Transformer Repair

3L2R Inc. can repair oil filled transformers that have failed, are ailing or have come to end of life. In most cases, the primary failed/aged components are the windings and insulation. The internal laminated steel core, the steel tank housing, often the oil and most of the components and accessories can be re-used. Should these components be damaged or require upgrading, we can replace them with modern OEM grade materials. Our focus is on transformers up to 30 MVA (30000 kVA) with voltage classes up to 138 kV. We have the in-house transformer design and coil winding capability to repair any manufacturers equipment.

Repair

Transformers are considered candidates for repair if they have “failed”, which usually means they are no longer functioning in an electrical system due to a fault internal to the transformer tank or bushings that has been detected by a protection trip or other more dramatic indication. Providing that the damage is not too severe, repairing damaged transformers is often a viable alternative to replacing with new equipment. Sometimes a transformer is still in service but is exhibiting concerning signs such as “elevated dissolved gas in oil analysis” (DGA) results. There is only so much that can be done in a field setting and moving the transformer off site to a repair facility offers the opportunity to “un-tank” the core and coil assembly to locate the root cause of the gassing, and then effect a repair.

Transformers that are nearing end of life may also be considered for repair. In most cases, the primary component that has aged is the insulation around the windings. As it is not practical to remove the winding insulation and reuse the winding conductor, rewinding the coils and re-using the core and other components is an option to rejuvenate the transformer and return the equipment as a trusted member of your energy supply fleet. In the above scenarios, should the investigation after un-tanking reveal a design or manufacturing related root cause problem, we have the in-house design engineering expertise and experience to identify and rectify the issue. The advantages of repair over buy new are as follows:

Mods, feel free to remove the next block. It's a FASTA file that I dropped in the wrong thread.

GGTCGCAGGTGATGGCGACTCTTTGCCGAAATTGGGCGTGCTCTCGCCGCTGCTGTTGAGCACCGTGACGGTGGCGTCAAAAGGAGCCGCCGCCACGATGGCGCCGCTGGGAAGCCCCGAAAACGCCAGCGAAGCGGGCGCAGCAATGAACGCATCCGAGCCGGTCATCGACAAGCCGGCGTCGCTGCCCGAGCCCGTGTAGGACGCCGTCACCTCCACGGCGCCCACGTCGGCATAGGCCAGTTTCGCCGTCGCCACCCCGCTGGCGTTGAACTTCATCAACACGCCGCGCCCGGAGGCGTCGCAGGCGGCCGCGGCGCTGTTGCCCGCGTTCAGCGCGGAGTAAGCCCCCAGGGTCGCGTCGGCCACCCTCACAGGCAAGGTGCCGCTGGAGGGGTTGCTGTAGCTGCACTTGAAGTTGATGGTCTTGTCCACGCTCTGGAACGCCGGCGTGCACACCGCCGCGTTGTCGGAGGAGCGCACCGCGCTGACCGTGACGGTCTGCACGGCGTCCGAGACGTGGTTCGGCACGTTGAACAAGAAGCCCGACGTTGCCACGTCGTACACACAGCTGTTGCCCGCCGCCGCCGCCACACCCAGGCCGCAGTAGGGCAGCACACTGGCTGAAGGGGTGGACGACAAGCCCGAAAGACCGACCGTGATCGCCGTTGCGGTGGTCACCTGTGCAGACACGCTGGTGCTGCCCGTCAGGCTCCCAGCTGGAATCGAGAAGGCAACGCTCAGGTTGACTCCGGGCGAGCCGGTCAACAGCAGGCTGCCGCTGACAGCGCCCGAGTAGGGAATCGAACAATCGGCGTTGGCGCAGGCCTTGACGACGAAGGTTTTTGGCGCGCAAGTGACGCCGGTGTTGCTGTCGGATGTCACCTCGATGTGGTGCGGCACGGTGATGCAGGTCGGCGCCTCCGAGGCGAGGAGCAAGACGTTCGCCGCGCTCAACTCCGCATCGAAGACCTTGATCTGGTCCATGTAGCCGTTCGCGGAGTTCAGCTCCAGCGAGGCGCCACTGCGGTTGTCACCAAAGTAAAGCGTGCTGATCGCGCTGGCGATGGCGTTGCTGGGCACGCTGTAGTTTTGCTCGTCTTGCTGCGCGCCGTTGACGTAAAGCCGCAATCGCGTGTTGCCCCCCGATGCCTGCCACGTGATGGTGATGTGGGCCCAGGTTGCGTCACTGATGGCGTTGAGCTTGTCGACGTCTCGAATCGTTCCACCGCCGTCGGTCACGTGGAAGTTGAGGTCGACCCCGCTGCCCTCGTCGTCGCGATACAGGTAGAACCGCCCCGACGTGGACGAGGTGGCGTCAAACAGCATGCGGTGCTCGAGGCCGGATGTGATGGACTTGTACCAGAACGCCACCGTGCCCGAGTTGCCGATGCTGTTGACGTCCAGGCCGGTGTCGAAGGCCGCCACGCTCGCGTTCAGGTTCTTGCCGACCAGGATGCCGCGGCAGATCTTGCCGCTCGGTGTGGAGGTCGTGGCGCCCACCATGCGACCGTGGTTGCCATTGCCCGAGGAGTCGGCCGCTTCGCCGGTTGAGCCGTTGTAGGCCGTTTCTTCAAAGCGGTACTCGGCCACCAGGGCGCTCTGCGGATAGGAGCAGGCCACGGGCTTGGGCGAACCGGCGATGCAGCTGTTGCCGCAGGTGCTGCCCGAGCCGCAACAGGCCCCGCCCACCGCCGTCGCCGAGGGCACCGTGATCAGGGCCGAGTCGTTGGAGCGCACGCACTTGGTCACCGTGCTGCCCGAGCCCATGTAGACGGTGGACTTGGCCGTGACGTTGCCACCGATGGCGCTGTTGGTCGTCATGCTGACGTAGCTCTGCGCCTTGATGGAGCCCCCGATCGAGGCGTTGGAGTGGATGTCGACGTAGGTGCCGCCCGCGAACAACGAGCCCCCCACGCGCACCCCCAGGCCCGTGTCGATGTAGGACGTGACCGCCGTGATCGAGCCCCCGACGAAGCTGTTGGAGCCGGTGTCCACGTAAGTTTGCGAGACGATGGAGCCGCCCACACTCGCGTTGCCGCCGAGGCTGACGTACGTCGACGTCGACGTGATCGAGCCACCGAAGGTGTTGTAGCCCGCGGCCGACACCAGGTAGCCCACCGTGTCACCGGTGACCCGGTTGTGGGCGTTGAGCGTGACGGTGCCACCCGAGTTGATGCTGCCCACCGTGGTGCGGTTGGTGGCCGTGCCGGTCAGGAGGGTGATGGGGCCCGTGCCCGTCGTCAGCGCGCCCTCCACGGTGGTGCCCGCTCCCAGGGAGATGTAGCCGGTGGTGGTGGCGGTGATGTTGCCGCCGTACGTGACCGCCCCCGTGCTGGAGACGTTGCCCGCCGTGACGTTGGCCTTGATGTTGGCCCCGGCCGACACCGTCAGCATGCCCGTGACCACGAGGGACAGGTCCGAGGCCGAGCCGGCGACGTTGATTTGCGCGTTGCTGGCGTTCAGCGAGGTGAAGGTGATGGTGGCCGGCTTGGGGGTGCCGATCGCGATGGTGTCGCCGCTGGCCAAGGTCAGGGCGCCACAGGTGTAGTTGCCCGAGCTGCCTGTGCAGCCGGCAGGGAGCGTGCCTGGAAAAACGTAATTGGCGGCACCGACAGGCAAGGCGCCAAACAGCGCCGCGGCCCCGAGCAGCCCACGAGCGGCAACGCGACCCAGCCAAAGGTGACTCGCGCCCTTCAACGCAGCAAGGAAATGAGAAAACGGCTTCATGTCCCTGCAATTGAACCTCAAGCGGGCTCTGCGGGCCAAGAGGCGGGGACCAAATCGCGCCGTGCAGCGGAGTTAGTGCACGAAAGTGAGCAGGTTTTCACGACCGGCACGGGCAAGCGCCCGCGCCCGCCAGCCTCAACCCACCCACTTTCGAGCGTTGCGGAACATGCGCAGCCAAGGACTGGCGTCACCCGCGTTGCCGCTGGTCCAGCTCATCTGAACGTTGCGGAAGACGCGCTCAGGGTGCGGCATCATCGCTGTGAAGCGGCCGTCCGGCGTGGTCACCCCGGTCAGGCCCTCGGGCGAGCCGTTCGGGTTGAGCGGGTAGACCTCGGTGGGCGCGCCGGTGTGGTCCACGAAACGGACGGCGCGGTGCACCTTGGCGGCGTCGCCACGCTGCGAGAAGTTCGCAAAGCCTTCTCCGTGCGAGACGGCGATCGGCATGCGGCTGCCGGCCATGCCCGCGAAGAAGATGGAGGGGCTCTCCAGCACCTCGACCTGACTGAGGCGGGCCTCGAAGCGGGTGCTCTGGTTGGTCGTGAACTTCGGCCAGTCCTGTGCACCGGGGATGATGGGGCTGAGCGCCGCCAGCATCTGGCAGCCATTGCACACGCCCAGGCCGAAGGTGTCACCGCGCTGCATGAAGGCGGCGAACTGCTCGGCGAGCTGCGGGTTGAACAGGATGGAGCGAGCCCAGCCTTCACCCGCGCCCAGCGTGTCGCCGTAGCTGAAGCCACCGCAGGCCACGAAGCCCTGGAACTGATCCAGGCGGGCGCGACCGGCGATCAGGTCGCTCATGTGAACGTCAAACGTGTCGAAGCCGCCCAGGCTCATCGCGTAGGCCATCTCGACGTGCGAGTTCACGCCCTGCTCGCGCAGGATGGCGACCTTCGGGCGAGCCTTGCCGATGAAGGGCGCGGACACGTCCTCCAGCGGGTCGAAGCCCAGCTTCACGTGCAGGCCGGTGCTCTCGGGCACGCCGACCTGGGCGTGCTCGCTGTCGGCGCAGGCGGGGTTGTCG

• Repairing a transformer is often less expensive than buying new
  • By replacing only what is damaged and reusing components
  • Repairing may provide a faster turnaround time
  • Proximity to a repair shop and focused resources can respond in a timely manner to a customer’s needs
  • The need for exact mechanical interchangeability for the transformer foot print, location of bushings, and orientation of accessories sometimes makes repair the best choice

Refurbish

Another area of service to consider is refurbishment. This would include minor repairs including re-gasketing to stop oil leaks, replacing/repacking valves, replacing damaged bushings and other components including radiators, upgrading components to modern electronic/remote monitoring options, and re-painting, to name a few. Much of this work can be done in the field, but utilizing a repair shop allows the expertise of a group of people to participate in a controlled environment.

Redesign and reconfigure

We can change an existing design to overcome an inherent problem or squeeze out some more MVA. We can change the voltage and/or winding configuration to convert an outdated transformer into a usable asset again. We have the in-house engineering and manufacturing expertise and experience to make the required modifications.

Reuse and/or recycle